Mileage! Smileage!

For years I’ve carried in my wallet a small laminated 50 word paragraph from an article
written by the late great Gordon Jennings. I’ve quoted it before but here goes again.

To paraphrase; Mr. Jennings wrote that “the typical” motorcycle has 8.5 square feet of
frontal area producing 60 pounds of drag at 60 mph and a whopping 166 pounds of
drag at 100. He went on to calculate that it required only 9.6 horsepower to operate
such a motorcycle at the 60 mph level (no wind or incline factored into the numbers).
On the other hand one needs 44.3 horsepower to attain a speed of 100 mph on the
very same motorcycle.

In light of the above it’s easy to see why sport bike aerodynamics make so much sense.
Although dirtier than a car they are much cleaner than a so called adventure tourer
(whatever that is?) or a multisurface motorcycle. The huge downside of the sport bike
of course is the contorted body position and thin small seat one must endure in order to
achieve maximum fuel economy and speed per available horsepower.

On the least efficient end of the spectrum we have the so called adventure tourers.
With their huge square aluminum side and top boxes, higher wind shields, tool tubes,
tubular frontal guards and sit-up (or worse- stand-up) riding position; they require
substantial horsepower to get through the atmosphere. The increased power
requirements dictate larger and heavier engines and all the extra weight dictated by
increased power plus size.

We here at Top Gun Motorcycles have extensive off-road and enduro experience (Rod
Morris and I jointly have close to a century and mileage well into seven figures riding on
all types of surfaces) and we cannot believe any motorcycle weighing much over 400
pounds with half a tank of gas is anything more than a pavement bike that may be
occasionally used on firm well-graded, non-sandy dirt surfaces.

Kurt Grife, “Mr. Southern Baja” helped Clemente Salvadori research his definitive Baja
travel book, and although they featured a well known Adventure bike they pointed out
that heavy two-wheelers were less than ideal when the dirt roads got challenging.  Kurt
and I both rode shaft-drive 4 cylinder Suzuki GS850G’s on some of the better dirt roads
in Baja; in fact, Pauline’s first off road two-up ride was behind me on an 850G in the early
1980’s. Clem, Kurt, Rod and many other long time experienced multisurface riders will all
tell you that when it comes to difficult dirt roads, “light is right”.

I guess I digressed some, but the point I’m trying to make is that the more you increase
your bikes frontal area and overall weight and the faster you ride, the greater the
horsepower and resultant fuel demand.

As I prepare to terminate this article I’d like to offer two personal experiences.
A couple of weeks before Pauline’s 85th birthday Baja ride she and I, in the company of
our principal riding companion Rod Morris, did our bi-annual two day 400 mile Big Bear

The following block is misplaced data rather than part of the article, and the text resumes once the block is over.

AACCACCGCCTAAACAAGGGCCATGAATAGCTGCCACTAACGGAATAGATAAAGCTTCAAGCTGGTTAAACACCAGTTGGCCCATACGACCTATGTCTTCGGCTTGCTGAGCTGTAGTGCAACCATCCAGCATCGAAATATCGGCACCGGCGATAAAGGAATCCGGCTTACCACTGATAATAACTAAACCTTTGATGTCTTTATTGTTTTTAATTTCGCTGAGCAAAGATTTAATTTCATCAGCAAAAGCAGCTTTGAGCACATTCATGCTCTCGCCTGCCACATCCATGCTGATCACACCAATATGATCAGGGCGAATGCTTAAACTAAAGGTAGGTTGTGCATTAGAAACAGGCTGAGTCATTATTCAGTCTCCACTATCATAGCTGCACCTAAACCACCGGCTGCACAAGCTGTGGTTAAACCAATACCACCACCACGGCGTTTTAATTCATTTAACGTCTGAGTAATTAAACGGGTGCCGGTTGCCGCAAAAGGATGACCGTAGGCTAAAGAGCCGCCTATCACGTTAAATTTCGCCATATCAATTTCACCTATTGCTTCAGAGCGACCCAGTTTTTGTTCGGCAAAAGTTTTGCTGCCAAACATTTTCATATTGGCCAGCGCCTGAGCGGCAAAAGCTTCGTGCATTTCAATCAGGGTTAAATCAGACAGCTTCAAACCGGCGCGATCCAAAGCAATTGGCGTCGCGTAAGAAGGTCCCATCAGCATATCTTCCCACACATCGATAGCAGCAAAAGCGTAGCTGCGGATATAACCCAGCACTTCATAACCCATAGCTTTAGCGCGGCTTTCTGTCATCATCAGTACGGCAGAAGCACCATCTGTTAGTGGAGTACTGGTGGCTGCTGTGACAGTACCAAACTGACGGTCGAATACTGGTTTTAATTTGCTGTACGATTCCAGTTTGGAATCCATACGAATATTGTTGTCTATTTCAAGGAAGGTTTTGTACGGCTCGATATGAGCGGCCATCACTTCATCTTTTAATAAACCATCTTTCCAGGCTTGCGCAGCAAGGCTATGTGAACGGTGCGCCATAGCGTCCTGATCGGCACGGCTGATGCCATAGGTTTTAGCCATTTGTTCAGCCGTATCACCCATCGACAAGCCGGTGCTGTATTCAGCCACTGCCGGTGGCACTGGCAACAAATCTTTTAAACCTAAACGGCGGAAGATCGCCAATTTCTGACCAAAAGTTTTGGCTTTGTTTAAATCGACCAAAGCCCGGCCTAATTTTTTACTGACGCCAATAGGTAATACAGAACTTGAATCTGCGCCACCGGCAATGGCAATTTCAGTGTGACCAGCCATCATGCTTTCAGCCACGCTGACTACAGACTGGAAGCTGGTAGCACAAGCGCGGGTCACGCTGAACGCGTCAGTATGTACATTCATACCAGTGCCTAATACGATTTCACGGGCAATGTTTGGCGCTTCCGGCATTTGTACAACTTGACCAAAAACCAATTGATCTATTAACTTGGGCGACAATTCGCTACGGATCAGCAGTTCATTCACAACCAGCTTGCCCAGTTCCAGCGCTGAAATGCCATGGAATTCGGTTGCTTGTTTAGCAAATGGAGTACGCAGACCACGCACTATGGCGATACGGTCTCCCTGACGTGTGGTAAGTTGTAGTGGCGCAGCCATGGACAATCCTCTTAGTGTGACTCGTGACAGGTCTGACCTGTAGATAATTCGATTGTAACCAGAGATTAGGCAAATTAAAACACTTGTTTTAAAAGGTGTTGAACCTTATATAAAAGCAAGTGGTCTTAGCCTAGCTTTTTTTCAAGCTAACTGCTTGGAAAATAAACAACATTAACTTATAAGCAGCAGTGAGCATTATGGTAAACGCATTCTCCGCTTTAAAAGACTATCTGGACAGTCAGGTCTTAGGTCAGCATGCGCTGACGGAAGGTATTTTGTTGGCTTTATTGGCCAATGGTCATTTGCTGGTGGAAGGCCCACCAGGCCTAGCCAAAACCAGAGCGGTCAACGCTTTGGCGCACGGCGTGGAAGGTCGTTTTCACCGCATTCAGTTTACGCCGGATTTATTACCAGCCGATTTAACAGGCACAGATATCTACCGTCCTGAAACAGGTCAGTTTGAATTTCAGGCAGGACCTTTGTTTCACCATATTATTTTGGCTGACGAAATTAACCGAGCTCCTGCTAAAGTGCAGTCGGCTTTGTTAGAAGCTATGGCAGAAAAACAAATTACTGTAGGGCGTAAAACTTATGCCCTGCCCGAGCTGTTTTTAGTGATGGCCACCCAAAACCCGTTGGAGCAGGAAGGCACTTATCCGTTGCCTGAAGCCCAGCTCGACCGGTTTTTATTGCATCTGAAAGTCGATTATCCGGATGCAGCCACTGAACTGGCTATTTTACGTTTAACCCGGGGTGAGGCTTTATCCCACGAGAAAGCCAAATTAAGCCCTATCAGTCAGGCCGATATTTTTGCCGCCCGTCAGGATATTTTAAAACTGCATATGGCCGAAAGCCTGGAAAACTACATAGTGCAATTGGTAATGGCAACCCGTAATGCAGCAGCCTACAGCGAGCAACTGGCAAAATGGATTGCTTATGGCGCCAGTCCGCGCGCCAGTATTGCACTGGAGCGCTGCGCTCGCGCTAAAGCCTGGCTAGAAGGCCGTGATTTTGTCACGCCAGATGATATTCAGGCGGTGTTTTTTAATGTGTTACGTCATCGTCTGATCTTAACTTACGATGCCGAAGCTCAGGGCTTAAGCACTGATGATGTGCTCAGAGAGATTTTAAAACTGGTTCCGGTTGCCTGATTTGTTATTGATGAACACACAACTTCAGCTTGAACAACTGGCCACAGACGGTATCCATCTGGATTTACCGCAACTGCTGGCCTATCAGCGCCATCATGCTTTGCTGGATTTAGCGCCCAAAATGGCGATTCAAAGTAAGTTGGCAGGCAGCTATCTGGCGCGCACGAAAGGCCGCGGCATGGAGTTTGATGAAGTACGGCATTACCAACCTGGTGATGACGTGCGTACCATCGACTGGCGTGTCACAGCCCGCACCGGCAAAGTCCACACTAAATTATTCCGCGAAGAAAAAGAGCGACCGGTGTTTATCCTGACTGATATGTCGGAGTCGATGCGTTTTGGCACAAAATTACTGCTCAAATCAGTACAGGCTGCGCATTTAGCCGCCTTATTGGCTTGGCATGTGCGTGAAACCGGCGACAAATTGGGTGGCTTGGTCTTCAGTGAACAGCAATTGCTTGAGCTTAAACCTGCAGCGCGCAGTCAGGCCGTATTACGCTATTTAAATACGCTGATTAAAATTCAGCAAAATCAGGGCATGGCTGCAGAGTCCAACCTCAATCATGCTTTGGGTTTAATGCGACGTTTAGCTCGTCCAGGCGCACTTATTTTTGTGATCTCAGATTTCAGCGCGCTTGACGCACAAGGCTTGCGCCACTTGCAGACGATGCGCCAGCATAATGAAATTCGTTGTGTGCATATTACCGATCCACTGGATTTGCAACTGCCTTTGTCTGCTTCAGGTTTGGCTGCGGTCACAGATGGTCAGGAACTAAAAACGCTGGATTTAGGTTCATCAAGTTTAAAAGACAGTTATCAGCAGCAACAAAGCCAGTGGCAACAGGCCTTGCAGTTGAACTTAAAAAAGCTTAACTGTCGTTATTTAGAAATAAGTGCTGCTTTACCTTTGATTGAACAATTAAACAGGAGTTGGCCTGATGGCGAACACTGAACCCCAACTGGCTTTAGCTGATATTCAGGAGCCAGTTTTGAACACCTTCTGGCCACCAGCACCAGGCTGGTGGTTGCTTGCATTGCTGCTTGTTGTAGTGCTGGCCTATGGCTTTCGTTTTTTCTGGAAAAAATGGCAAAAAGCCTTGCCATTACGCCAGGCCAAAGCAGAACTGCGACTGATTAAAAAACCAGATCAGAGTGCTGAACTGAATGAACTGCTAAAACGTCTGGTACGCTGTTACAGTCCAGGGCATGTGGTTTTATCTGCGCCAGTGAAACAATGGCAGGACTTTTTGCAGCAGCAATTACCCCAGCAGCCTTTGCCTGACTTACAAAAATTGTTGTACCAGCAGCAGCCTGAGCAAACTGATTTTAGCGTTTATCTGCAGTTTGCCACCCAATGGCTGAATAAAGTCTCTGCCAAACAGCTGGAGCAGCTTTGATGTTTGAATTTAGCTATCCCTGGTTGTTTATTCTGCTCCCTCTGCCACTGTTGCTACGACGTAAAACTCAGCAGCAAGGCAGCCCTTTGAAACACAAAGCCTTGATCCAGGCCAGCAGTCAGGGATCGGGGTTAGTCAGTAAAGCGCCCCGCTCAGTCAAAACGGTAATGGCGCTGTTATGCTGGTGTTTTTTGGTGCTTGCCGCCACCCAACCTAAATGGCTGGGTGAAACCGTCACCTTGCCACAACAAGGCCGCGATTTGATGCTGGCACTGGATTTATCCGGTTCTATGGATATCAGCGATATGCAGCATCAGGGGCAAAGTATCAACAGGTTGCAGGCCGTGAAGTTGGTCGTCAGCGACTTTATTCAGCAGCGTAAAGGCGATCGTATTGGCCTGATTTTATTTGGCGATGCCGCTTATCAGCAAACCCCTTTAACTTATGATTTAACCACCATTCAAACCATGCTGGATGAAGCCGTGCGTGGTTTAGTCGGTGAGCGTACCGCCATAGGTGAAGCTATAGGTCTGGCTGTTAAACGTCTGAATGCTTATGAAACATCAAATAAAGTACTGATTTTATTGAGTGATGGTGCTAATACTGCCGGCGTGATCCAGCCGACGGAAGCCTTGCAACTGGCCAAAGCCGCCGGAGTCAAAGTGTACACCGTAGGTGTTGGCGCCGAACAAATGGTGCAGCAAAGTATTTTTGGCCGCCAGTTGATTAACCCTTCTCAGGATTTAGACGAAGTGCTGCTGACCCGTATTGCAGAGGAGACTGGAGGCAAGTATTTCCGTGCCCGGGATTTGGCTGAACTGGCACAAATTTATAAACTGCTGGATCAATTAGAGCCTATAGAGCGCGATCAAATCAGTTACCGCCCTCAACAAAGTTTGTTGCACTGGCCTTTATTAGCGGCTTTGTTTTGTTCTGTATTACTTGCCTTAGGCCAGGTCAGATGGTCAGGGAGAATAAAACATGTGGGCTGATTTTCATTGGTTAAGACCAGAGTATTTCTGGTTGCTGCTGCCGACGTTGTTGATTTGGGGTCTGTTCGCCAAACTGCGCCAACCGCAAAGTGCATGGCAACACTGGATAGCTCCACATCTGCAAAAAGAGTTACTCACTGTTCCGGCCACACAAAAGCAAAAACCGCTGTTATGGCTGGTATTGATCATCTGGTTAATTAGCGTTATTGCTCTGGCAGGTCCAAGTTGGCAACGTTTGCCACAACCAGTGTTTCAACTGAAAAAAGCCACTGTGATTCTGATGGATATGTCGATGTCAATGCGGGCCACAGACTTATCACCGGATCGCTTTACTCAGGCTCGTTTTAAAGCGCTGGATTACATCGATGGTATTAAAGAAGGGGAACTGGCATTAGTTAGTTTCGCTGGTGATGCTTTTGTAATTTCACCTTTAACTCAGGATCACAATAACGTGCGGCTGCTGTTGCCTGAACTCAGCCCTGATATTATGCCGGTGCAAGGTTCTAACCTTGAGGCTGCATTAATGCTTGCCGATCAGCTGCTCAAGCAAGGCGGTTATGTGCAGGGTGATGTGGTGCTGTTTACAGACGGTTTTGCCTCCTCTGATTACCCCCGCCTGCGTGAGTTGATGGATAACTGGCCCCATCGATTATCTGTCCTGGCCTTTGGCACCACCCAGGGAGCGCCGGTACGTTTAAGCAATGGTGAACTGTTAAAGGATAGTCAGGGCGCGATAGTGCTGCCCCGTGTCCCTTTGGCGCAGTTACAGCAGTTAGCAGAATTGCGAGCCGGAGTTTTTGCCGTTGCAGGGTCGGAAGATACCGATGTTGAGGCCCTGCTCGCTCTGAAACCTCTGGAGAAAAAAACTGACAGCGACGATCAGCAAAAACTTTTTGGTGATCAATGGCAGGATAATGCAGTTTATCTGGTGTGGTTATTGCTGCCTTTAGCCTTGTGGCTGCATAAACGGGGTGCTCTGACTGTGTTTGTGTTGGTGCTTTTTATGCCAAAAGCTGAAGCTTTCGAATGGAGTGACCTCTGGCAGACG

run. Since the ride is almost all two lane paved mountain roads with elevations ranging
from sea level to a little over 8,000 feet, I geared our KLR-A model 15/45 (next trip it will
be 15/46). Our frontal area is only slightly increased overall with no windshield and soft
rounded bags close to side racks.

The whole trip we ran mostly between 55 and 60 mph, but we kept our cornering speeds
high so we didn’t have to shift much. By staying primarily in 4th and 5th gears
on our stock tuned “A” model and not getting on the gas hard we were able to attain 55.8
mpg. for the two-up trip. Try that on a souped-up, over-jetted, 16/43 geared KLR
equipped with lots of extra drag.

The second example involves the author riding solo on his 2011 DR650SE. This 250
mile one day ride like the first one was on two lane mountain roads with elevations
ranging from sea level to 6,000 feet. By again gearing down to 14/42 (stock is 15/42),
being smooth and staying above 3,750 rpm in 4th and between 4,000 and 4,500 in 5th,
I was able to attain 59.8 mpg. for the day.

By minimizing wind drag, limiting overall weight, and shunning high speeds one can
expect better mileage especially if overall gearing is correct. Stock carburetor tuning is
helpful in mountainous southern California. You may run a little lean at sea level, but at
the higher elevations the engine will run significantly better than one with a dirty
over-jetted carb running way too fat at sea level.

The most you should have to do to a KLR or DR carburetor is open the pilot screw
slightly but only if it idles poorly. If the air box cover is removed and an open loud
muffler is installed all bets are off. You may never get it jetted properly and usually
your gas mileage goes down as your pollution output greatly increases.

I know two riders who tuned their DR650’s for more power and both have returned to
stock configuration. Neither of them liked mileage figures in the thirties or the loss of
power at high altitudes.

The prospect of a premature decarbonizing heads and cylinders at significant expense
is also not appealing especially in this age of the worthless dollar.

Running clean and quiet has it’s dividends.